Your Ad Could Go Here
- By Oksana Zabuzhko
- Amazon Crossing
- 252 pp.
- Reviewed by Mariko Hewer
- May 1, 2021
With some excavating, these tales yield up various nuggets of wisdom.
It’s a rarity to come across writing that strikes an intimate tone, drawing you close and whispering tantalizing secrets in your ear. In Your Ad Could Go Here, Oksana Zabuzhko attempts this confessional tenor, occasionally achieving it but more often falling short, perhaps due to her rambling prose.
The topics Zabuzhko writes about may seem modest at first: a young woman coming of age in a rural Ukrainian village; a man giving a woman a tennis lesson; an opera singer’s family on their way to her performance. On closer examination, however, one realizes that the relationships portrayed in these stories are anything but simple.
The young woman must contend with both her jealous younger sister and a spectral nighttime visitor. The man and woman playing tennis have ulterior motives. The opera singer feuds bitterly with her teenage daughter over a perceived slight. It is when these complexities come to the forefront that the writing is strongest.
In a touchingly relatable story about two young women exploring their sexualities and each other, Zabuzhko makes this astute observation:
“It takes a lifetime to understand that long ago the grown-ups lied to you, that in fact nothing living, neither a flower, nor a rabbit, nor a person, nor a country, can, in fact, be had: they can only be destroyed, which is the one way to confirm they have been possessed.”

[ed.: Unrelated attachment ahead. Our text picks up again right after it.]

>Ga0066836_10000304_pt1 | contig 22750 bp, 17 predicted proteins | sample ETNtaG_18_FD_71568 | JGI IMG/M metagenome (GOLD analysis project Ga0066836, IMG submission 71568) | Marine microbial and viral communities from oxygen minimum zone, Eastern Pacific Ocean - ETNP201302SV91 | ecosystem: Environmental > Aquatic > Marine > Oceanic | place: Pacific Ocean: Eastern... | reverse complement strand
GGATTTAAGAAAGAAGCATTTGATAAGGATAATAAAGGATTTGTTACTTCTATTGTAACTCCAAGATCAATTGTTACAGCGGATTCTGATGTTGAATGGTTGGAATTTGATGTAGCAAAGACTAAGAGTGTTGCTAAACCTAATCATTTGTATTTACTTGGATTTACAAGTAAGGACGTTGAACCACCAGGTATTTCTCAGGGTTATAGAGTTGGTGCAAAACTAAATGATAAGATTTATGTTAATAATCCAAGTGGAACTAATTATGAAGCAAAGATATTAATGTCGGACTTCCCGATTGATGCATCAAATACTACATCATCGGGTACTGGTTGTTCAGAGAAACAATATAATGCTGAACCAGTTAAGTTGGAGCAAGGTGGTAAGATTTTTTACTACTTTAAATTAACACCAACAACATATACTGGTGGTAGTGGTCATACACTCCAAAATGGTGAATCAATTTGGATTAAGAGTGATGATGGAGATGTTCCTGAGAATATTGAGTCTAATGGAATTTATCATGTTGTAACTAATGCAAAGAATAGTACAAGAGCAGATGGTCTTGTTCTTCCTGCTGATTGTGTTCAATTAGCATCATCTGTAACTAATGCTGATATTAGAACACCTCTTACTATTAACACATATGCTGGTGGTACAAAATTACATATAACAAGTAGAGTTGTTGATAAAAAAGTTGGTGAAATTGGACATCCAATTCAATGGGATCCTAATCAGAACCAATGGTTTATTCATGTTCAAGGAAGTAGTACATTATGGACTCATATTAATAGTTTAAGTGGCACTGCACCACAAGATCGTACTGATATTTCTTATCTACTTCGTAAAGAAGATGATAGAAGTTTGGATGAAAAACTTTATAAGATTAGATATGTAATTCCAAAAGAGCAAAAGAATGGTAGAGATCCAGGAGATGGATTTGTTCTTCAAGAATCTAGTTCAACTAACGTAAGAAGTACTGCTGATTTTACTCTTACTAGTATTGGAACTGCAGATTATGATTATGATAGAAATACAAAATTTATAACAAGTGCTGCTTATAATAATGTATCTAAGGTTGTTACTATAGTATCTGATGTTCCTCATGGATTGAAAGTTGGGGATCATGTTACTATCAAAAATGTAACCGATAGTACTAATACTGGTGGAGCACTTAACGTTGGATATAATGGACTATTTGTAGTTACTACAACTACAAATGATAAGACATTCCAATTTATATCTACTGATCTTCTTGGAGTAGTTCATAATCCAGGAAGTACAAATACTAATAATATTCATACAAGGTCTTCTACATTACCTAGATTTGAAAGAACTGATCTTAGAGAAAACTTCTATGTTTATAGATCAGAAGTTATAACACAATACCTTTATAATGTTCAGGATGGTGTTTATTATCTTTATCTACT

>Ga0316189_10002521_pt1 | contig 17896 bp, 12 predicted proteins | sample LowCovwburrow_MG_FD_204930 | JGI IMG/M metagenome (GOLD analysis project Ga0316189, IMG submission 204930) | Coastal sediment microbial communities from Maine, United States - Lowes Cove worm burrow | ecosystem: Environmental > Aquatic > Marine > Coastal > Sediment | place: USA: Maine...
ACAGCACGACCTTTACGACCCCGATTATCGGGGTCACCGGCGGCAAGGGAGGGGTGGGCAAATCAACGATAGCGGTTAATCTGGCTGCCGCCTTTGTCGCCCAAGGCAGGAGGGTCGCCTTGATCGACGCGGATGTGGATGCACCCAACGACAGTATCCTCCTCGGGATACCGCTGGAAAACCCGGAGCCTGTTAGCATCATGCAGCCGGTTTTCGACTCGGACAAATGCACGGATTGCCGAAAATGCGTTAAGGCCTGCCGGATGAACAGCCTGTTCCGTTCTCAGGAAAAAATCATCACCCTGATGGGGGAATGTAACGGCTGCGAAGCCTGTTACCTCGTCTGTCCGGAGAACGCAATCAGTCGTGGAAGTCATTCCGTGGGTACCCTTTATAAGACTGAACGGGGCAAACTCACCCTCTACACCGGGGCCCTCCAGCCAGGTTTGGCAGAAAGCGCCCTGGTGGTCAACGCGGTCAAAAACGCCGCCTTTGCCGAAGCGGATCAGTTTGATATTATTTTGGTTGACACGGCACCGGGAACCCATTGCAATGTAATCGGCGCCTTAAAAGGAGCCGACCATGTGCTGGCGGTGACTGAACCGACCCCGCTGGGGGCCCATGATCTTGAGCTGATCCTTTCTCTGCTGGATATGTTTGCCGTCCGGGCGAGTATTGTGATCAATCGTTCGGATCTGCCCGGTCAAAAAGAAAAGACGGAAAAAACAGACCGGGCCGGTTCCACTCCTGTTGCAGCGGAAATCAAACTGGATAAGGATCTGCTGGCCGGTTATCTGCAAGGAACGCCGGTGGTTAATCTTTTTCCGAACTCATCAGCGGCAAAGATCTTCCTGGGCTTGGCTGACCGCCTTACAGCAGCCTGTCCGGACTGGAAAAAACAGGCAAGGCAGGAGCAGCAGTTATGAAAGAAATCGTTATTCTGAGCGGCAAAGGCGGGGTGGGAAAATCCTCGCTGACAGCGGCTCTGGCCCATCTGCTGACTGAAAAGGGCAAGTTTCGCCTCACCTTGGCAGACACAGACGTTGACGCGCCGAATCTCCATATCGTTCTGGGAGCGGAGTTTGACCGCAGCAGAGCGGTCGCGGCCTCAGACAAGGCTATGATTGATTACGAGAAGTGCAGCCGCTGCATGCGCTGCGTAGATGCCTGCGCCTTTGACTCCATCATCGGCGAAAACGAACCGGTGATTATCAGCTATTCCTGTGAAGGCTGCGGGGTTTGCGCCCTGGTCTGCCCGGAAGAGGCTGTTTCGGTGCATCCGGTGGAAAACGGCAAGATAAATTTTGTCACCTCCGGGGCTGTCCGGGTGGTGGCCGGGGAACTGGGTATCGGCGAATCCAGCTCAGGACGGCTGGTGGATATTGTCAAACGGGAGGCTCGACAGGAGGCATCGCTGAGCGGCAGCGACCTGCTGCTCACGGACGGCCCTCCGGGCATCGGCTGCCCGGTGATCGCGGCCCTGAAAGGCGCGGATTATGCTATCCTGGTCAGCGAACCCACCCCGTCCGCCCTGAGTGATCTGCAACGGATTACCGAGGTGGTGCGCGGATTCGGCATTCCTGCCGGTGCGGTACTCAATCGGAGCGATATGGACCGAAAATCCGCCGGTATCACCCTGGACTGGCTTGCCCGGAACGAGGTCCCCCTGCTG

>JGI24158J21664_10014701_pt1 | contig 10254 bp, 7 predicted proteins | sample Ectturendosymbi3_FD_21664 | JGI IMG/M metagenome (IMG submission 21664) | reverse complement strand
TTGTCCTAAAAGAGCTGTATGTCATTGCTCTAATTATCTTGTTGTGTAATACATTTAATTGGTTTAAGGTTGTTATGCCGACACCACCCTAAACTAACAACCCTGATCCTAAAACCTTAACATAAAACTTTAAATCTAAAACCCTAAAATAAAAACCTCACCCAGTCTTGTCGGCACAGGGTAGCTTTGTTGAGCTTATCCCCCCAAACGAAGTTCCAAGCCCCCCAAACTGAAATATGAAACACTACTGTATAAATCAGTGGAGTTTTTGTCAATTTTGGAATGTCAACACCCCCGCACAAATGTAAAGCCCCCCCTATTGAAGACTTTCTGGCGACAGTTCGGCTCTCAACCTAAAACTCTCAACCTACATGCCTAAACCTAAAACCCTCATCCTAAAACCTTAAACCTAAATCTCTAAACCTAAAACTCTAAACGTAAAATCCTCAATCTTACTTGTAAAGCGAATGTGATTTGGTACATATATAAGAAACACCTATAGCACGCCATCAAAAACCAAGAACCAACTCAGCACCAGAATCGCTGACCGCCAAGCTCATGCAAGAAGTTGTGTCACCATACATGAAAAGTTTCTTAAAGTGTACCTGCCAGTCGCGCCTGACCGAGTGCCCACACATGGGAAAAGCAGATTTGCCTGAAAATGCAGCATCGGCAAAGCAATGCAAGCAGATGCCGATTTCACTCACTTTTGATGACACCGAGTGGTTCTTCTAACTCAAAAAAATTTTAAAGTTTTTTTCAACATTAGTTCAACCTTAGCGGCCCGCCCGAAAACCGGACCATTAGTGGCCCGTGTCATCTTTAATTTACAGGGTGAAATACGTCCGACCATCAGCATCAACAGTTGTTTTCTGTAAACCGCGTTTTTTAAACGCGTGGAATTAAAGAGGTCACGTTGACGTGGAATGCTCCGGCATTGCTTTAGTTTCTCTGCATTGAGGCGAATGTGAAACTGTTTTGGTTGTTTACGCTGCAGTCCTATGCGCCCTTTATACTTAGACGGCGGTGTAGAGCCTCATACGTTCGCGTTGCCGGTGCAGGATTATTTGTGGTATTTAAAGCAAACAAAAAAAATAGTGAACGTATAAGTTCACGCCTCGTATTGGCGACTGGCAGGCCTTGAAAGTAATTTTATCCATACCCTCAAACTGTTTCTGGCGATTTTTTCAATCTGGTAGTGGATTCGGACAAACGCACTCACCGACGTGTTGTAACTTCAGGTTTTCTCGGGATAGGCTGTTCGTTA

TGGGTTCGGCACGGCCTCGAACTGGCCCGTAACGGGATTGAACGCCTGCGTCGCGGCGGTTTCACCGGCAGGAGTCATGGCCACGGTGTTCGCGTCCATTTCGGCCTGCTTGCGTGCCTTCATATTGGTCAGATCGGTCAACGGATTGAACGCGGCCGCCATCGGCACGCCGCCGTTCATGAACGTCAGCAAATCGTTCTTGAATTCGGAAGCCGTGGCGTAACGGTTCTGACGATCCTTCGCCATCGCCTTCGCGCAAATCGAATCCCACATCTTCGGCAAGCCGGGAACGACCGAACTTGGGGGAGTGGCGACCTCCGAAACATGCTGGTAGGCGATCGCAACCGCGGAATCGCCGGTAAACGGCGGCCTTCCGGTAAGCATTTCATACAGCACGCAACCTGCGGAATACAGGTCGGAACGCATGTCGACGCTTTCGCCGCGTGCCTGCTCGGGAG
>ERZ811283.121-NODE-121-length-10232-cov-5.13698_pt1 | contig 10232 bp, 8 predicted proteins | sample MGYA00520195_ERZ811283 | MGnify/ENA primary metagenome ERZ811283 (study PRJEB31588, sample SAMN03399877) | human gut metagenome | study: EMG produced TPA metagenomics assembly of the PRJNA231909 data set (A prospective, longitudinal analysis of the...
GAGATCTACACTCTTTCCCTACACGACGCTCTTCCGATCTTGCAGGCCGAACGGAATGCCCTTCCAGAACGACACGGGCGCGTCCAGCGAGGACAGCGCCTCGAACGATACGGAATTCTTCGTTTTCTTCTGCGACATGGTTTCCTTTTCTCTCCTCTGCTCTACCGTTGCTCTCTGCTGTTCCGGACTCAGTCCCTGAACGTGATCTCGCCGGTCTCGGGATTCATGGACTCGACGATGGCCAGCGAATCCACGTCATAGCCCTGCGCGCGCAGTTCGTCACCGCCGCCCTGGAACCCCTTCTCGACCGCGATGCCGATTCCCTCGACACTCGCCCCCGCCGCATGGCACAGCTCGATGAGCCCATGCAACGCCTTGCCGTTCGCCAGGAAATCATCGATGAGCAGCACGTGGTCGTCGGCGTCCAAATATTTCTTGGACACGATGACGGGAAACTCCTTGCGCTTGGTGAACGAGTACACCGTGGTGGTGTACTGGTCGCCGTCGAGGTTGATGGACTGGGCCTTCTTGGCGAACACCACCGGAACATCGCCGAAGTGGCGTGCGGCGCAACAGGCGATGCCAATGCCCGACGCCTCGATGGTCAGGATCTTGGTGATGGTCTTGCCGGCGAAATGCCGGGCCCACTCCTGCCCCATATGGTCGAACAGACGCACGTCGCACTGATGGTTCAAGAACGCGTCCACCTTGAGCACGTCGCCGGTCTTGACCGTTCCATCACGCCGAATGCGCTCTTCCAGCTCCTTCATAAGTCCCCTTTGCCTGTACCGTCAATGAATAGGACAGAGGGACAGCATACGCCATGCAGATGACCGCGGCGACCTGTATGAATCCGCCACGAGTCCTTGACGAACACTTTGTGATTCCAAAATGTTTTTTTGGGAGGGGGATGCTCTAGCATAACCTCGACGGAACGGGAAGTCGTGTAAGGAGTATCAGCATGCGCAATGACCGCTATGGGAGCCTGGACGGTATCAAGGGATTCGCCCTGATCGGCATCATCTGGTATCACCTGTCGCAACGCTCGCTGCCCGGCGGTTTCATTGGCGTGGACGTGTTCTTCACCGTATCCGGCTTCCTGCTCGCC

How true this rings for anyone who has tried futilely to possess something; how precisely Zabuzhko captures the nature of ownership and loss.
Unfortunately, the author’s writing style — expansive, meandering, parenthetical — deadens the emotional punch that such lines pack. Some sentences are nearly a full page long. Readers may find themselves several pages into a story without any idea where it’s heading or what it’s about. The story about the opera singer, for example, begins thus:
“From the smallest thing, it always begins with the smallest thing — with a speck of dust in your eye, a crappy mood, a suddenly remembered insult from one screwed-up Gavrilo Princip (you really shouldn’t have made fun of the little shrimp), and before you know it, bam! there’s a cosmic catastrophe on your hands and just you try to stop it now.”
Some readers may enjoy Zabuzhko’s digressions and be willing to wait for the payoff, but I found myself growing increasingly confused as I lost the beginnings of sentences and consequently their important components.
Luckily, Zabuzhko’s collection includes enough stories that I was able to experiment with my reading. When I treated each piece as a conversation — one in which Zabuzhko was doing most of the talking and I was listening to an interesting anecdote — it became easier to digest content and meaning, to appreciate the author’s gemlike nuggets of wisdom:
“[T]he older you get, the more you see that really life can be put back together somehow, made bearable, although it will never be the way it was before, but that’s okay, it’s going to be all right, really, things have a way of fixing themselves, as long as you’re okay.”
“Understanding, in fact, is my job, that’s what writers are for — to try to understand everyone and everything and put this understanding into words, finished to the gossamer fineness of a rose petal, words made supple and obedient, words cut to hold the reader’s mind like a well-made glove that fits like a second skin.”
These observations, so uncomplicated, are nevertheless stunning when given room to breathe.
[Editor's note: This review originally ran in 2020.]
Mariko Hewer is a freelance editor and writer. She is passionate about good books, good food, and good company. Find her occasional insights of varying quality on Twitter at @hapahaiku.